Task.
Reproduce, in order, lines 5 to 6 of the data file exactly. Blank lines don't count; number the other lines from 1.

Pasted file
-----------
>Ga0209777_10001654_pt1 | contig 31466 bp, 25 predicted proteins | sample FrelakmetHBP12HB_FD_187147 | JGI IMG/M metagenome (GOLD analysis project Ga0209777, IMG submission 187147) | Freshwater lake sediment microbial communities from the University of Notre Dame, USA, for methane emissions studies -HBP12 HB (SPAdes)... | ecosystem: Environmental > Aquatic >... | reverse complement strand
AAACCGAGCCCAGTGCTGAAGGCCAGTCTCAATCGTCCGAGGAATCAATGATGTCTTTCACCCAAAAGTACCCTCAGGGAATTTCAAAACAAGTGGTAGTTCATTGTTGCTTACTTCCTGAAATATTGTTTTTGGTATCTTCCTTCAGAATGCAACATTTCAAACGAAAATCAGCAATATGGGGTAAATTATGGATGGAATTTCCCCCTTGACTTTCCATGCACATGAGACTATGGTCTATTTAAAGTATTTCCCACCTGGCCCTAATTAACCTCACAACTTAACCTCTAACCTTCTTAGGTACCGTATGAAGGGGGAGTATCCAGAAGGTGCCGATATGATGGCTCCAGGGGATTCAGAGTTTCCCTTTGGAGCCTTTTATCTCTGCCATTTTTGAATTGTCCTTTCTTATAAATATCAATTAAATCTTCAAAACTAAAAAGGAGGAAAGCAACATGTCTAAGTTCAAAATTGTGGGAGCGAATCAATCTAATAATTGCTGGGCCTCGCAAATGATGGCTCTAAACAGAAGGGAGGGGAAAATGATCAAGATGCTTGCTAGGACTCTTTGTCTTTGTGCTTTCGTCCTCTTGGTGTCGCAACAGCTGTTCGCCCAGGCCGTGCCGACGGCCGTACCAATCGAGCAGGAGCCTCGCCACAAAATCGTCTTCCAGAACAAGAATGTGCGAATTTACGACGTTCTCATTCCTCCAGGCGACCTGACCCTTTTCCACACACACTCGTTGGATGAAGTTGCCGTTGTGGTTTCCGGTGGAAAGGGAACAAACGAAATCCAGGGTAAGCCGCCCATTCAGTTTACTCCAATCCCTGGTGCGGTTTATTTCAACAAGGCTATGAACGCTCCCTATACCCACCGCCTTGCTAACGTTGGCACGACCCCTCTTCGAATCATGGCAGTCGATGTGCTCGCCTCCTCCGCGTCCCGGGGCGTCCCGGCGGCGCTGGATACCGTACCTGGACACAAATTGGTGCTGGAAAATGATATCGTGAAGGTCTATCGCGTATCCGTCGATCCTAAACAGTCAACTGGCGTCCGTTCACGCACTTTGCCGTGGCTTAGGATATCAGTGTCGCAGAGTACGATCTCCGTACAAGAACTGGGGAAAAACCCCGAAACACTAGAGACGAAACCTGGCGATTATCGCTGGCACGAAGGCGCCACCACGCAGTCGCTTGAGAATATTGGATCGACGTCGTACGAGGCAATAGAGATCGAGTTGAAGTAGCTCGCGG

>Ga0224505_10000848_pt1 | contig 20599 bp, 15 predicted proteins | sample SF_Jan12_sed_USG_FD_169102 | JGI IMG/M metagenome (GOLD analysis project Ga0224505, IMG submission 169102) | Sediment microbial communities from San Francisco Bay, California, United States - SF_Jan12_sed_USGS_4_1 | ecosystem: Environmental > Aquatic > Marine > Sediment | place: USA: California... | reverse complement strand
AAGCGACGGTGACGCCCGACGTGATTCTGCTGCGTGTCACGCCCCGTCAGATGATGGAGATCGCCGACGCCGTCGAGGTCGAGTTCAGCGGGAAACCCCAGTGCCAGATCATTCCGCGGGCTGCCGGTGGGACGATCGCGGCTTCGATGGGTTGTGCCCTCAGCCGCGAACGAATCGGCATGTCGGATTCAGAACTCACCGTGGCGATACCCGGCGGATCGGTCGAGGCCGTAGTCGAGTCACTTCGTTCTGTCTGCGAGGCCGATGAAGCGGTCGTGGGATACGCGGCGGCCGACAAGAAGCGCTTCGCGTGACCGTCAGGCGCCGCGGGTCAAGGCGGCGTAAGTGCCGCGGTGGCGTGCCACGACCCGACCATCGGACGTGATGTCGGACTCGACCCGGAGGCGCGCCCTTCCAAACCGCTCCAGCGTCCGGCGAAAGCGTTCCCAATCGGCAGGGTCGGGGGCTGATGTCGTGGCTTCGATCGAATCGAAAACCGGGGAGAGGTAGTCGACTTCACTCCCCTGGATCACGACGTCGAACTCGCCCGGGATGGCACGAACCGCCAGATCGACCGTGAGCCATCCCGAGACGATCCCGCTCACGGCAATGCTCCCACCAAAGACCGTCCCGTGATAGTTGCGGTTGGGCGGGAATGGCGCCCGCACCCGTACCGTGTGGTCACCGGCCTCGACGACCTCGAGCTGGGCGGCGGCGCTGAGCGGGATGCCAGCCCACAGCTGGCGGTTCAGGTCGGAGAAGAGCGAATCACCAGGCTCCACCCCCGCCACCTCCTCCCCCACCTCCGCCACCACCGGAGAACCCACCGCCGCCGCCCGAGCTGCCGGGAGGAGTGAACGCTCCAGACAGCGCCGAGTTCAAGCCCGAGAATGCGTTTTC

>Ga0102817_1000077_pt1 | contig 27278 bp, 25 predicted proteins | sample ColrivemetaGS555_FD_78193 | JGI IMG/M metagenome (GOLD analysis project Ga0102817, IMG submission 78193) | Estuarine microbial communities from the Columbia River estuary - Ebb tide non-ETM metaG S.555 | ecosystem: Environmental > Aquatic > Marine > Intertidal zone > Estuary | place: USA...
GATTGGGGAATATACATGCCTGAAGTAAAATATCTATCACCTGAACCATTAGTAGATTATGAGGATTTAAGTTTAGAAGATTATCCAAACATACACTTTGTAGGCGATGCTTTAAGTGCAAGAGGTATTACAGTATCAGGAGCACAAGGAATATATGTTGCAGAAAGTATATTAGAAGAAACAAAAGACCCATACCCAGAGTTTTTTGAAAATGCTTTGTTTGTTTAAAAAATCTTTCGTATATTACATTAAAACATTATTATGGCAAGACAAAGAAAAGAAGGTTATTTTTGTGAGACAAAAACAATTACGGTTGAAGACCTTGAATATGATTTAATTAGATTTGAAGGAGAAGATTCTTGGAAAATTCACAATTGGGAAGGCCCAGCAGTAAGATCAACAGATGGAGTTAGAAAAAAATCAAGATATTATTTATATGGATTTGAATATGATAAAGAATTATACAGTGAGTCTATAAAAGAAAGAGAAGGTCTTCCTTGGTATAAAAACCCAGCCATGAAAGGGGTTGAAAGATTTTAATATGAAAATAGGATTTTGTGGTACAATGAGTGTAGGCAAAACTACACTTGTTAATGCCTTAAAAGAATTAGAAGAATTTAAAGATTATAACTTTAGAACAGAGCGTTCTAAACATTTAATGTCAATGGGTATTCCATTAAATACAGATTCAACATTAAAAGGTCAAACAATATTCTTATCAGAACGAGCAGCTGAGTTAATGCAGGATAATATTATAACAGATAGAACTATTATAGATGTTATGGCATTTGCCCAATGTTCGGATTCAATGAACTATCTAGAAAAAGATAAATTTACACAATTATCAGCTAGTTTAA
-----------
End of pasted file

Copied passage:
>Ga0102817_1000077_pt1 | contig 27278 bp, 25 predicted proteins | sample ColrivemetaGS555_FD_78193 | JGI IMG/M metagenome (GOLD analysis project Ga0102817, IMG submission 78193) | Estuarine microbial communities from the Columbia River estuary - Ebb tide non-ETM metaG S.555 | ecosystem: Environmental > Aquatic > Marine > Intertidal zone > Estuary | place: USA...
GATTGGGGAATATACATGCCTGAAGTAAAATATCTATCACCTGAACCATTAGTAGATTATGAGGATTTAAGTTTAGAAGATTATCCAAACATACACTTTGTAGGCGATGCTTTAAGTGCAAGAGGTATTACAGTATCAGGAGCACAAGGAATATATGTTGCAGAAAGTATATTAGAAGAAACAAAAGACCCATACCCAGAGTTTTTTGAAAATGCTTTGTTTGTTTAAAAAATCTTTCGTATATTACATTAAAACATTATTATGGCAAGACAAAGAAAAGAAGGTTATTTTTGTGAGACAAAAACAATTACGGTTGAAGACCTTGAATATGATTTAATTAGATTTGAAGGAGAAGATTCTTGGAAAATTCACAATTGGGAAGGCCCAGCAGTAAGATCAACAGATGGAGTTAGAAAAAAATCAAGATATTATTTATATGGATTTGAATATGATAAAGAATTATACAGTGAGTCTATAAAAGAAAGAGAAGGTCTTCCTTGGTATAAAAACCCAGCCATGAAAGGGGTTGAAAGATTTTAATATGAAAATAGGATTTTGTGGTACAATGAGTGTAGGCAAAACTACACTTGTTAATGCCTTAAAAGAATTAGAAGAATTTAAAGATTATAACTTTAGAACAGAGCGTTCTAAACATTTAATGTCAATGGGTATTCCATTAAATACAGATTCAACATTAAAAGGTCAAACAATATTCTTATCAGAACGAGCAGCTGAGTTAATGCAGGATAATATTATAACAGATAGAACTATTATAGATGTTATGGCATTTGCCCAATGTTCGGATTCAATGAACTATCTAGAAAAAGATAAATTTACACAATTATCAGCTAGTTTAA